Published on Sunday, November 17, 2002 by the Associated Press
School of the Americas Watch
Thousands Attend Annual Military School Protest
by Elliott Minor
COLUMBUS, Ga. -- More than 90 people, including at least 6 nuns, were arrested for marching onto Fort Benning grounds Sunday during an annual protest of a U.S. military program that trains Latin American soldiers.
"I feel anger at the deliberate teaching of violence," said Caryl Hartjes, a nun from Fondulac, Wisc., as she entered the compound. "I don't feel anger at the military who will put handcuffs on me."
Demonstrators passed through gates, including one where they cut the padlock and slipped through fenceposts to gain access onto the property.
Inside, a line of military police guided protesters up a hill where they were arrested, a federal offense that carries up to six months in prison.
"This decision to go in is a spontaneous thing. There was no planning," said Bill Quigley, a lawyer representing the protesters. "We're here to support the voices that are trying to make our country's international actions more just."
Demonstrators carried American flags and crosses honoring the alleged victims of the abuses in Latin America. Three protesters carried a mock-coffin draped in black. Others wore shirts that said "No War in Iraq."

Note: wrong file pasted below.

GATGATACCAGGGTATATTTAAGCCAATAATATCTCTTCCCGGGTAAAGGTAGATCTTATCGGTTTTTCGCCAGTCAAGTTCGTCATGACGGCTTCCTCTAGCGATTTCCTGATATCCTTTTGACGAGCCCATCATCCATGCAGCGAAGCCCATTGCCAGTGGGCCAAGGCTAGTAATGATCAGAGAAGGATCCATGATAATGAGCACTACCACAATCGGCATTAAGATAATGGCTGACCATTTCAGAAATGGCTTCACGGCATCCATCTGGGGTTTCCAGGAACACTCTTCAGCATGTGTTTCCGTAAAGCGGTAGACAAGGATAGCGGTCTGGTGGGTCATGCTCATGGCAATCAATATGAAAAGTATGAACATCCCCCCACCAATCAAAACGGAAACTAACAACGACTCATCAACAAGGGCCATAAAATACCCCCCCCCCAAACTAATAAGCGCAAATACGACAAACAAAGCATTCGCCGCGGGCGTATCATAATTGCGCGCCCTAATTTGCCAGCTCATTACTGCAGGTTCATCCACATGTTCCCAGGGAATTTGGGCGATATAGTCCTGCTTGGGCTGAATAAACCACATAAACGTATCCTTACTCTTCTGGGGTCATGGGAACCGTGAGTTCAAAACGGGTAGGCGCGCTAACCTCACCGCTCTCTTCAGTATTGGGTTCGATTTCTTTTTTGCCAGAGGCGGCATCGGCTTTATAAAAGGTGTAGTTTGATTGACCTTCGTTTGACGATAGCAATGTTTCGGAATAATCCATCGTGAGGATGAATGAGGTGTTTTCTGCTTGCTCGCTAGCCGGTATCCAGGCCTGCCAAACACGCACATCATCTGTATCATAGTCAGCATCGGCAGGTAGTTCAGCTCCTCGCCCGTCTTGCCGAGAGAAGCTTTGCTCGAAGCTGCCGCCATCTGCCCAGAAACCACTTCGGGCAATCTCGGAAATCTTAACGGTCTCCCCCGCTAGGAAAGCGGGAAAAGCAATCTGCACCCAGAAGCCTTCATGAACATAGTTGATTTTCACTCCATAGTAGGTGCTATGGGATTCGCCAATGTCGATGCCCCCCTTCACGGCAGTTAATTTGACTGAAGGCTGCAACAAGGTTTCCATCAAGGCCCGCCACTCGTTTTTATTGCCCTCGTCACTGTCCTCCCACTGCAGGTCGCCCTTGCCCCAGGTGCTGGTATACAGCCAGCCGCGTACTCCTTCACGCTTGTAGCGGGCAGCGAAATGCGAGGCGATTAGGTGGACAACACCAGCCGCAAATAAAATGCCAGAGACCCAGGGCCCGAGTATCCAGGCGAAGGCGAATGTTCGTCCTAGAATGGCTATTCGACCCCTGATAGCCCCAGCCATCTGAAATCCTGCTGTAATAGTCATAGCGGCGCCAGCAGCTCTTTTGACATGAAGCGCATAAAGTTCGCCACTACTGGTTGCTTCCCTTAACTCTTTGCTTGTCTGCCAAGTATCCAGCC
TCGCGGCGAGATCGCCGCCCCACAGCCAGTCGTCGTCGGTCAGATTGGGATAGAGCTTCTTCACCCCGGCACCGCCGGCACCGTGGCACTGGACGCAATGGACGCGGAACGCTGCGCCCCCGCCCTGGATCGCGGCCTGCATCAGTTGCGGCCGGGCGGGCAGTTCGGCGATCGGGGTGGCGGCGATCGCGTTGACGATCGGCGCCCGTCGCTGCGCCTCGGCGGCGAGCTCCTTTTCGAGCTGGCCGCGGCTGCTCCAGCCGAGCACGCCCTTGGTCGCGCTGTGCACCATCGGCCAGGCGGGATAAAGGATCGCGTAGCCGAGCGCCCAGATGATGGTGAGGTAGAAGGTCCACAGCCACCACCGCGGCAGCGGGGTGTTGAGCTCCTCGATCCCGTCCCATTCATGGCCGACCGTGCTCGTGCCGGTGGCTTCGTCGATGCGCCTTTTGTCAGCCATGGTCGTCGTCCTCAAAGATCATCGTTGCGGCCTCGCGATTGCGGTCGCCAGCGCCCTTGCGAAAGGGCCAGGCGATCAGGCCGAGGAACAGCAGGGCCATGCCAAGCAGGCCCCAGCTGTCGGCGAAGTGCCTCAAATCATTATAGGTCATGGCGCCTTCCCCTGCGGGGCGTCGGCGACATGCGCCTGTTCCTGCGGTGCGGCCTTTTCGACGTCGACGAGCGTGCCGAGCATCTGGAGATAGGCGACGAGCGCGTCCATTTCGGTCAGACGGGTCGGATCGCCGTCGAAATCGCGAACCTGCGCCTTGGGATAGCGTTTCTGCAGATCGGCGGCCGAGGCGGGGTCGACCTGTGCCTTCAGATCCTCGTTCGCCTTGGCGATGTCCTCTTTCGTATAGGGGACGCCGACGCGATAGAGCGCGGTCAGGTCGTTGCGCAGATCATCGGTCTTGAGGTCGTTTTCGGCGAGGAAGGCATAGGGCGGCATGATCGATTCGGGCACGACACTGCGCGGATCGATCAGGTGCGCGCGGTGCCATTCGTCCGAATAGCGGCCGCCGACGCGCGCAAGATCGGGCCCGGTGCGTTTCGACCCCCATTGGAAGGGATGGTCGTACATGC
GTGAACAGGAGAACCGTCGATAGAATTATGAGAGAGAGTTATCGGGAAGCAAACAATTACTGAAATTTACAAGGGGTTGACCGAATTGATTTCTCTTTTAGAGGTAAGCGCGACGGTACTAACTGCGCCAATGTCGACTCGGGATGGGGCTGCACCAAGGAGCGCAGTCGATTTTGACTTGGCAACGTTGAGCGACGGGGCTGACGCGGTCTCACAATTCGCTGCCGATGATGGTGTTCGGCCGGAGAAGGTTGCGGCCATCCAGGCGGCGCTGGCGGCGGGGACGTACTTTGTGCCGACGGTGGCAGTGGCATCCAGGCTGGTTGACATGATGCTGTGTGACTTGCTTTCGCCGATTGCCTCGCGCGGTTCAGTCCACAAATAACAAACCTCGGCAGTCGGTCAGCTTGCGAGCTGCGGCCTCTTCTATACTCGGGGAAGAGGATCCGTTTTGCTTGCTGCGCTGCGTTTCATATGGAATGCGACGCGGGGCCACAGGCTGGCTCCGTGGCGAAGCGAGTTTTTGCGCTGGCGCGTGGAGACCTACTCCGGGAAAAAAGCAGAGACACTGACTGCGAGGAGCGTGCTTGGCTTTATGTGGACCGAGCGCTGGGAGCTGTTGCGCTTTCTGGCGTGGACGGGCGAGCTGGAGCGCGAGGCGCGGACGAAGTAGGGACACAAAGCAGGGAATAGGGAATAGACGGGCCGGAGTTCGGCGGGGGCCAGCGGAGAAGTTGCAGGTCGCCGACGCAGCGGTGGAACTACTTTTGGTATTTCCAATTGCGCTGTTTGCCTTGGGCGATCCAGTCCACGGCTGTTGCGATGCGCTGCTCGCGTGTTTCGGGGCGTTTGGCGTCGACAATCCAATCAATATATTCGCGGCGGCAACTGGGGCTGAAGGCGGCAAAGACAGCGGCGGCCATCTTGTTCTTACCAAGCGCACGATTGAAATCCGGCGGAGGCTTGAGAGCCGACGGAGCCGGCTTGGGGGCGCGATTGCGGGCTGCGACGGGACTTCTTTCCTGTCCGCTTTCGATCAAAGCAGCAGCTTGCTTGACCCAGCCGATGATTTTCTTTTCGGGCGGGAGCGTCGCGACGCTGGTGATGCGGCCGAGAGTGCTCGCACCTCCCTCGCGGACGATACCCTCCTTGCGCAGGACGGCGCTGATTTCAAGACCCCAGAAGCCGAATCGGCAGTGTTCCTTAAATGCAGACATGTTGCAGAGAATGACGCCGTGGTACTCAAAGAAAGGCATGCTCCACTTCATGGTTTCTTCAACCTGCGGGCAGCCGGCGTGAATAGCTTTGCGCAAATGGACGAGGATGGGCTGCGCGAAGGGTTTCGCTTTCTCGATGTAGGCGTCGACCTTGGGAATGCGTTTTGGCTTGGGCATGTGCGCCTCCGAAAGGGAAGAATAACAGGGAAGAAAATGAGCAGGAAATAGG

"I don't want to give up my freedom and I would enjoy peace and justice more, but as a person of faith, I can't stand back and watch the atrocities," said Dorothy Pagosa, a 48-year-old nun, as she was being arrested. "The atrocities that have happened have brought shame on this country."
About 7,000 protesters took part last year, including 31 who entered the post illegally.
The Army's School of the Americas was replaced last year by a new institution operated by the Department of Defense and supervised by an independent 13-member board that includes lawmakers, scholars, diplomats and religious leaders.
Officials say the new school, known as the Western Hemisphere Institute for Security Cooperation, still trains Latin American soldiers, but also focuses on civilian and diplomatic affairs. Human rights courses are mandatory.
Protest leaders say the change was only cosmetic, and they have promised to continue the demonstrations.
Copyright 2002 Associated Press